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We Remember Enoch Sontonga – The Man Who Composed Nkosi Sikelel’iAfrika

This day on 18 April 1905, Enoch Sontonga, the young choirmaster and photographer who composed the iconic Nkosi Sikelel’ iAfrika died. He was only 32. 

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While alive not many people really knew who Enoch Sontonga was, or that his legacy and words would impact so many people, his composition becoming part of the national anthem of South Africa. Unfortunately there is not much information available in regard to the early life of Sontonga, only stories that have been retold, as well as his own words and humble dreams put down on paper and turned into songs that are still sung today. Nkosi Sikelel’ iAfrica became an iconic song in the history of South Africa, bringing the nation together, as Sontonga had always hoped.

What is known about Enoch Sontonga is that he was born in Uitenhage, a city just outside of Port Elizabeth, in the Eastern Cape Province. It is estimated that he was born in the year 1873 and attended the Lovedale Institution where he studied to become a teacher. After he completed his training he took a position at a Methodist Mission School that was located in Nancefield, situated just outside of Johannesburg. Here he met his wife, Diana Mgqibisa, who was a minister’s daughter. Together they had one son. Sontonga also became an accomplished photographer and a choirmaster.

Seeing the suffering of the people around him touched Sontonga deeply and led to him beginning to write poems the he later wrote music for. He wrote Nkosi Sikelel’ iAfrica in 1897, at the age of twenty-four. It was written as a prayer to ask God to bless the country and its people. Samuel Mqhayi later wrote seven more verses for the song. Sontonga and his choir toured Johannesburg and Kwa-Zulu Natal and sang the song wherever they performed. Other choirs caught onto the song and also began to sing it, with it being played in public for the first time in 1899.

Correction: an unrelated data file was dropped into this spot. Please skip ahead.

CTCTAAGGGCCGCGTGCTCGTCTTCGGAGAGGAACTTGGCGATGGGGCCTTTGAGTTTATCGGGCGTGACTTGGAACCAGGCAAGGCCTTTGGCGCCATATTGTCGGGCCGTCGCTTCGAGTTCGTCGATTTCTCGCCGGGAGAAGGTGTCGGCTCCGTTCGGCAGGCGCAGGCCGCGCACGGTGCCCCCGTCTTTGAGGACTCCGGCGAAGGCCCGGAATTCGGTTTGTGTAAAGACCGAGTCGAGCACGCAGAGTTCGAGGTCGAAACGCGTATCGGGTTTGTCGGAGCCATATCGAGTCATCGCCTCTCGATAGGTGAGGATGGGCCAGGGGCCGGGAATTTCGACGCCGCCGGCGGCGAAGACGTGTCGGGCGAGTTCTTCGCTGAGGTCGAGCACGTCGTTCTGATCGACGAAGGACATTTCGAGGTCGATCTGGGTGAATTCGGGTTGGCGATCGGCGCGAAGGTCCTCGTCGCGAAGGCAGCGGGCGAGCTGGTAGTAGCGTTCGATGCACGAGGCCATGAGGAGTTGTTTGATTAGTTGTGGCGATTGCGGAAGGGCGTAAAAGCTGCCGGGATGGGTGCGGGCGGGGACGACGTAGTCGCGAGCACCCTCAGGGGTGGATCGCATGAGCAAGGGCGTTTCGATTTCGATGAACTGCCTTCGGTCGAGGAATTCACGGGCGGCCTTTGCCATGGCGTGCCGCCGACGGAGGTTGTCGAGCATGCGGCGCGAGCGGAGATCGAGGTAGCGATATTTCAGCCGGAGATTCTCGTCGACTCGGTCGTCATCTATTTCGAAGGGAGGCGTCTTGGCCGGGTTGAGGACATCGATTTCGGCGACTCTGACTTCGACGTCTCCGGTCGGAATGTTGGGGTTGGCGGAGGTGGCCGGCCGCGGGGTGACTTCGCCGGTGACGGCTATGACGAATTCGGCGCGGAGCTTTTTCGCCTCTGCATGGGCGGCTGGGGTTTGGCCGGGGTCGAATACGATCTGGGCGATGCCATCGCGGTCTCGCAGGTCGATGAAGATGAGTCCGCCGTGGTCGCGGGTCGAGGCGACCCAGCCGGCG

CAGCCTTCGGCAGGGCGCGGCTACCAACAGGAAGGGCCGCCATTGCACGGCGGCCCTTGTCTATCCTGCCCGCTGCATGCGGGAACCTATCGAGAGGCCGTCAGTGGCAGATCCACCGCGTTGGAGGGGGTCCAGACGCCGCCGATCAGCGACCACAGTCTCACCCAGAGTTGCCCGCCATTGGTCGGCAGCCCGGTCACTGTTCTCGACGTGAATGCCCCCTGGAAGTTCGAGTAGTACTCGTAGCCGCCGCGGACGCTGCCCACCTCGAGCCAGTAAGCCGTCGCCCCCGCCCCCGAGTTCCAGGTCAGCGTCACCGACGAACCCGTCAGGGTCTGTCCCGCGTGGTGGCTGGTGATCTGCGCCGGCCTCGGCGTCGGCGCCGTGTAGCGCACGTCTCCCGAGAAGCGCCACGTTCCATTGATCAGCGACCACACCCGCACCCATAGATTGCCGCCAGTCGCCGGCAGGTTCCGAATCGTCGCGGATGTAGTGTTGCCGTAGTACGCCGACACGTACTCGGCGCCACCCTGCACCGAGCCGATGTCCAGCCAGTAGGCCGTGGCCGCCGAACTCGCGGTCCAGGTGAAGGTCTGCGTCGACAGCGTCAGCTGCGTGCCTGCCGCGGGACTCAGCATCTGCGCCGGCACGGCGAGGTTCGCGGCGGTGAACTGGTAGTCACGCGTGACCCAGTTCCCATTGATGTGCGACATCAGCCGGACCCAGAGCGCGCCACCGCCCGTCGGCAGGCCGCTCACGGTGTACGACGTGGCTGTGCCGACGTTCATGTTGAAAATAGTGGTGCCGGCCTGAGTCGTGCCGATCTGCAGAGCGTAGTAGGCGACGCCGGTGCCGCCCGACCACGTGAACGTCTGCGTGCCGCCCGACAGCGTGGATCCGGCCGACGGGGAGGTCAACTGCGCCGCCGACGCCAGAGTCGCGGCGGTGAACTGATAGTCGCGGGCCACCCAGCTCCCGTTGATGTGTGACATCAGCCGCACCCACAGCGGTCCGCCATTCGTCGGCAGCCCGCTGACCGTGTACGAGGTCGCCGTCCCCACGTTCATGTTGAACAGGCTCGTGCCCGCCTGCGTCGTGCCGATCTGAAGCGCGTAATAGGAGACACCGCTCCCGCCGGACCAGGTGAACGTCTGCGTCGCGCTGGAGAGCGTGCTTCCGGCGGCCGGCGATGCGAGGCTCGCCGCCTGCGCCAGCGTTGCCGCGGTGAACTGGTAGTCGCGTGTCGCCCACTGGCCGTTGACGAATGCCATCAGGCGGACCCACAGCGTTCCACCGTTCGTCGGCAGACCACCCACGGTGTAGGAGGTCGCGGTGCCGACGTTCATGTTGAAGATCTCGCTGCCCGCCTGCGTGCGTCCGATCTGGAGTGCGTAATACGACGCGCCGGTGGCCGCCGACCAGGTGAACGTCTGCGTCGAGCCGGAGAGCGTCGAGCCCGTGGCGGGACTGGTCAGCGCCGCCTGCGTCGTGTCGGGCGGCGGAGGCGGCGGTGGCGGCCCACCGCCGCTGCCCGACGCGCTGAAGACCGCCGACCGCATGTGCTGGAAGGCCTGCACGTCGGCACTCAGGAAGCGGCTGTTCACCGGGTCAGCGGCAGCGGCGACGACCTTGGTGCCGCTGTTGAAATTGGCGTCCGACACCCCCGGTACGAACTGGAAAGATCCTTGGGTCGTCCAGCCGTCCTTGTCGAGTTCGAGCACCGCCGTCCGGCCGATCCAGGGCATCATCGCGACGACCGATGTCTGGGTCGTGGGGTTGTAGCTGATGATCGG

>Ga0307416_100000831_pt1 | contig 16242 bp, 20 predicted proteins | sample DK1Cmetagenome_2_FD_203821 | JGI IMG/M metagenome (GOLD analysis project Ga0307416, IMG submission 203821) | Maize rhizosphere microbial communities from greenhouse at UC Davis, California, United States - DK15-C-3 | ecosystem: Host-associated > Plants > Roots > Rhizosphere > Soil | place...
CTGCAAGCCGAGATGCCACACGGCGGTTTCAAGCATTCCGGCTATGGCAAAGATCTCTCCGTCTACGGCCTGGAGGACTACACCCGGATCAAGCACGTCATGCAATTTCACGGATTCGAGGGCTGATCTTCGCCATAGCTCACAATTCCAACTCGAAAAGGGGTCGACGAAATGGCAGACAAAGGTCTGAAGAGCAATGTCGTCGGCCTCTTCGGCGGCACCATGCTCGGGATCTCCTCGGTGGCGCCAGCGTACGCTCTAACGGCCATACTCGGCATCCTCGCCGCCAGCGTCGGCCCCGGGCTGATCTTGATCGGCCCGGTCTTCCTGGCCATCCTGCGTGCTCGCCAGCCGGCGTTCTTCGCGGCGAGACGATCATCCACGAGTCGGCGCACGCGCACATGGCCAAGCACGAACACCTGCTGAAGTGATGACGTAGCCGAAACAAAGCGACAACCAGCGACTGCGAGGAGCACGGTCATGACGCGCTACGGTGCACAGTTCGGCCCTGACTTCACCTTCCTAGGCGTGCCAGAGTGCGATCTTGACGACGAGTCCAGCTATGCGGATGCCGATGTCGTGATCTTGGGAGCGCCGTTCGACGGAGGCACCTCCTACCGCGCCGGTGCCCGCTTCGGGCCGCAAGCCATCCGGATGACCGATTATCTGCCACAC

Sontonga passed away in 1905, and his gravesite in Braamfontein was only recently discovered. He passed away at the young age of thirty-two. Choirs kept requested permission from his widow to sing his songs and it was said that she sold the rights to Nkosi Sikelel’ iAfrica. She passed away in 1929.

Nkosi Sikelel’ iAfrica became a pan-African liberation anthem and was later adopted as the national anthem of five countries in Africa including ZambiaTanzaniaNamibia and Zimbabwe after independence. Zimbabwe and Namibia have since adopted new national anthems. The song’s melody is currently used as the national anthem of Tanzania and the national anthem of Zambia; and since 1997, a portion of the national anthem of South Africa.

In Xhosa, the words to the song that immortalized Enoch Sontonga are as follows:

Nkosi, sikelel’ iAfrika
Maluphakamis’upondo lwayo
Yizwa imithandazo yethu
Nkosi sikelela, Thina lusapholwayo
Yehla Moya, Yehla Moya,
Yehla Moya Oyingcwele

The English translation is as follows:

Lord, bless Africa
May her horn rise high up
Hear Thou our prayers And bless us.
Descend, O Spirit
Descend, O Holy Spirit.

 

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One Comment

  1. Thank you Tata for giving us that masterpiece. It might have been chopped to suit the “rainbow nation” rhetoric but it will always be the heart of our national identity.

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